Astronomers find reason for galactic star bulges; Hubble Space Telescope provides information on differences in creation


WASHINGTON -- Astronomers using the Hubble Space Telescope have peered deep into the centers of spiral galaxies and found the first solid clues to the ages of those galaxies -- and to the mysteries of their evolution.

Some, they say, have large central regions -- like the yolk of a fried egg -- that bulge with ancient stars. All the stars formed early in the history of the universe, and little seems to have changed in the 10 billion years since.

But at the heart of other spiral galaxies -- the ones with smaller hubs of these ancient stars -- Hubble scientists say they can see dense clusters of hot young stars. These galactic cores are still being fattened by torrents of gas, dust and stars streaming in from the galaxies' spiral arms.

To the researchers, it all suggests that spiral galaxies were born during a period of intense star formation early in the history of the universe, but that their development since then has taken very different tracks.

"Our challenge is to explain what makes galaxies look the way they do," said David Leckrone, NASA's Hubble project scientist.

Galaxies are the vast communities of dust, gas and billions of stars that speckle the universe by the hundreds of millions. Our own sun is just one of the billions of stars that circle the pinwheel-shaped spiral galaxy we call the Milky Way.

But not all galaxies look the same. In addition to the familiar spiral galaxies, there are also elliptical galaxies -- huge clouds of mostly ancient stars that can be nearly spherical, or cigar-shaped. There is also a class of galaxies called irregulars because they have no definite structure.

Before Hubble, astronomers could only guess at the origins of the galaxies. Today, sorting out the natural history of galaxies is one of Hubble's top priorities.

By looking at galaxies at increasing distances from Earth, Hubble can see them as they appeared at increasingly distant moments in time. That's because -- just like a bus -- it takes the light more time to get here from greater distances. For astronomers, it's like piecing together evolution by examining fossils from different geological eras.

Also, with Hubble's power, and its ability to see through dust and gas, astronomers can see more detail in the structures at the galactic core, and that can hold clues to the forces that shaped them. It can also more accurately measure the starlight that reveals a star's age.

Astronomers already knew that elliptical galaxies were filled with ancient stars -- all about 10 billion years old -- and little gas or dust to fuel new star formation.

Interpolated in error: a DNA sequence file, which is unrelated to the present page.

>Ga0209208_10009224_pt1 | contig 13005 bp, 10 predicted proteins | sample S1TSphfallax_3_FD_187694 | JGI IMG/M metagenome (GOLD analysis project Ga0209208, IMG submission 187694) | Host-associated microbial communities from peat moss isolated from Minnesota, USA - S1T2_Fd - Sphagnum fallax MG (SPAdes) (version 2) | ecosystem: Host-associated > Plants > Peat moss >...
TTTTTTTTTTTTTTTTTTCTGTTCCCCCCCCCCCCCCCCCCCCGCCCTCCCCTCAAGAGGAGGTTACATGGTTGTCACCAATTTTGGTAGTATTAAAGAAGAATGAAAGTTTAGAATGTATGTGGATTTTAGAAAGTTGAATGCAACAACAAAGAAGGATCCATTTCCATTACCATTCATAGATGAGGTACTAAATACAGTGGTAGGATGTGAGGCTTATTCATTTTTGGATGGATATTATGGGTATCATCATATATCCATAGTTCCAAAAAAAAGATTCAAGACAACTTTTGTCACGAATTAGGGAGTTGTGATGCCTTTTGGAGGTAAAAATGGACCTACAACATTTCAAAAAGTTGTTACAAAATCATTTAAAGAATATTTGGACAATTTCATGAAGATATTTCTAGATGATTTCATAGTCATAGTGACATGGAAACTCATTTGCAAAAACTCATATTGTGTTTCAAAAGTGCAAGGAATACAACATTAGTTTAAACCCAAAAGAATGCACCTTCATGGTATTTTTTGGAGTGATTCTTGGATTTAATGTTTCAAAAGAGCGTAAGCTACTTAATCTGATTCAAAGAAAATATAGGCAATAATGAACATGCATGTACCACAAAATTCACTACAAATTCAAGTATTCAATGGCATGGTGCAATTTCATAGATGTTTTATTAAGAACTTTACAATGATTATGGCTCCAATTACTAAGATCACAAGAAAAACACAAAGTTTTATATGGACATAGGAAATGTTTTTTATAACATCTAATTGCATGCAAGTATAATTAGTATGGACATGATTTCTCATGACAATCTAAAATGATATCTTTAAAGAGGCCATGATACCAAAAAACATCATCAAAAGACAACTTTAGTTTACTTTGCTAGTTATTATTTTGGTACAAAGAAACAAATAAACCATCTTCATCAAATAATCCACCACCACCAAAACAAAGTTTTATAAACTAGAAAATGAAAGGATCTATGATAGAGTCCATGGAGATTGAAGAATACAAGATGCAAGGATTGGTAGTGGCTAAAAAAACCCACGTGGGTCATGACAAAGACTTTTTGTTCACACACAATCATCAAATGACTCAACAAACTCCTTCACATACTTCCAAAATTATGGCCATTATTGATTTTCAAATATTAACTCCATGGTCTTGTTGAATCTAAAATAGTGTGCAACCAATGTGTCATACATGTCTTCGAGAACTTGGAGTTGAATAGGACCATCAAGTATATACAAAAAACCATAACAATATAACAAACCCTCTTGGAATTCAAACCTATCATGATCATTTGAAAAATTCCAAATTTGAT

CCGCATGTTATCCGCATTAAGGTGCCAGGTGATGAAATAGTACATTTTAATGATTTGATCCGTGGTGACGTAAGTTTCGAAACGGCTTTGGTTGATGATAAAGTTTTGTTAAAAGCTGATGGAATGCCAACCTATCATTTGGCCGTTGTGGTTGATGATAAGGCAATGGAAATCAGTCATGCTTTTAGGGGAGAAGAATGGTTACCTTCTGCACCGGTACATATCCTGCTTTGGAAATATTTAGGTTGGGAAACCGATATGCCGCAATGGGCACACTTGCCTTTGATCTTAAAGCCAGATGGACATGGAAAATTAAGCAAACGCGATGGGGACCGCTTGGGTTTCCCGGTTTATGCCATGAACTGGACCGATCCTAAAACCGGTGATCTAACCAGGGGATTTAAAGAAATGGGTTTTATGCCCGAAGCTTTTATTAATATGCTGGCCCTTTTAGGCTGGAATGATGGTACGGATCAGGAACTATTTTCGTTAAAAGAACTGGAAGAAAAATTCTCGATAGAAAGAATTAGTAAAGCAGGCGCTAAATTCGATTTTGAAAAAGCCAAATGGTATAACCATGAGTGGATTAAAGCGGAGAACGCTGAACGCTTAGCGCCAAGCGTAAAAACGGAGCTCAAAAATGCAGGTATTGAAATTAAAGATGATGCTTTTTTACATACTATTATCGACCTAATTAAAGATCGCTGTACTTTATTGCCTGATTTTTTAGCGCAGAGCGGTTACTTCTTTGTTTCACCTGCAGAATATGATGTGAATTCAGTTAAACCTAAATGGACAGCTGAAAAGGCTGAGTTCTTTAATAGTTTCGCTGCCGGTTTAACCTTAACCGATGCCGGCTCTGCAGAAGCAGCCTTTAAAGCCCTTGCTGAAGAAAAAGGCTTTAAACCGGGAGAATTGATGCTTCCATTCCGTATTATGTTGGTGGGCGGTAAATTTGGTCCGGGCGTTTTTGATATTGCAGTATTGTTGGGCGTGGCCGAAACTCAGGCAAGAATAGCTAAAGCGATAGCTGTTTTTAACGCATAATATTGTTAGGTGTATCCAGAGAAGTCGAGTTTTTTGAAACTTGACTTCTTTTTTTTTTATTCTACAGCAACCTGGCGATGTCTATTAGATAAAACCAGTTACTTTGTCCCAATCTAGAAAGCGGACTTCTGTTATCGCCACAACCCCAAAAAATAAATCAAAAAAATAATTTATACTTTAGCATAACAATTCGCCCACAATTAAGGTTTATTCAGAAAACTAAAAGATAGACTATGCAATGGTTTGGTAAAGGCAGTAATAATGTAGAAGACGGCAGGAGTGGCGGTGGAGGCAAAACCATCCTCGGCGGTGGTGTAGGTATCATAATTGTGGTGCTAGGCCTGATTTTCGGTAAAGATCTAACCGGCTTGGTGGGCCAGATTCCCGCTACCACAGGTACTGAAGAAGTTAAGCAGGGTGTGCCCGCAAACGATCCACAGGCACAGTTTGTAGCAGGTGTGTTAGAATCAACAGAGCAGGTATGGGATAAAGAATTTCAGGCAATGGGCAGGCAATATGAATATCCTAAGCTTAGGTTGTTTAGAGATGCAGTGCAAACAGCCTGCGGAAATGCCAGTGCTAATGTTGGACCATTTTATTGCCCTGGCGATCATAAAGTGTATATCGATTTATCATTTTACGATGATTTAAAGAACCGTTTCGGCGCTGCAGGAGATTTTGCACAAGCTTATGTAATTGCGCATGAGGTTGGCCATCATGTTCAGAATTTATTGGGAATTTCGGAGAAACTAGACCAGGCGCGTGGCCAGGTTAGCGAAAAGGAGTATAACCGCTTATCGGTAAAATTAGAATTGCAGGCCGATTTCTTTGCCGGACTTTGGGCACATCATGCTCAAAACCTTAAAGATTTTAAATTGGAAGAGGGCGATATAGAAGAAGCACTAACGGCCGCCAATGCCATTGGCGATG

But the spiral galaxies were a puzzle. They are rich in gas and dust, and that made it hard to see into their centers and measure the true age of the stars there.

An international team of astronomers led by Raynier Peletier of England's University of Nottingham turned the space telescope on 20 spiral galaxies with large central bulges.

Using Hubble's Near Infrared Camera and Multi-Object Spectrometer (NICMOS), Peletier's team was able to see through the dust. They found that the cores of these galaxies were filled with 10-billion-year-old stars much like those in the elliptical galaxies.

"Apparently everywhere in the universe these intermediate-sized galaxies must have started forming early on," Peletier said. One might expect them to have been replenished with new, young stars since then, "but that doesn't seem to be the case."

But other astronomers, led by C. Marcella Carollo, formerly at the Johns Hopkins University but now at Columbia University, looked at spiral galaxies with small central bulges. And they told a far more complex story.

At the core of these galaxies -- where ground-based telescopes saw only a shapeless mass of light -- Hubble found dense clusters of bright stars as young as 1 billion years old, vibrant regions of starbirth and other complicated structures.

Something had destabilized these galaxies since their first stars formed. Dust, gas and stars in the galaxies' spiral arms seemed to be falling in toward the ancient stars in the center, triggering all the new starbirth, heating and enlarging the center.

Our own Milky Way galaxy doesn't seem to fit neatly into either camp, said Donald F. Figer, an expert on the Milky Way at the Space Telescope Science Institute in Baltimore.

The Milky Way, Figer said, "really represents a dividing line between both types of galaxies."

Pub Date: 10/07/99

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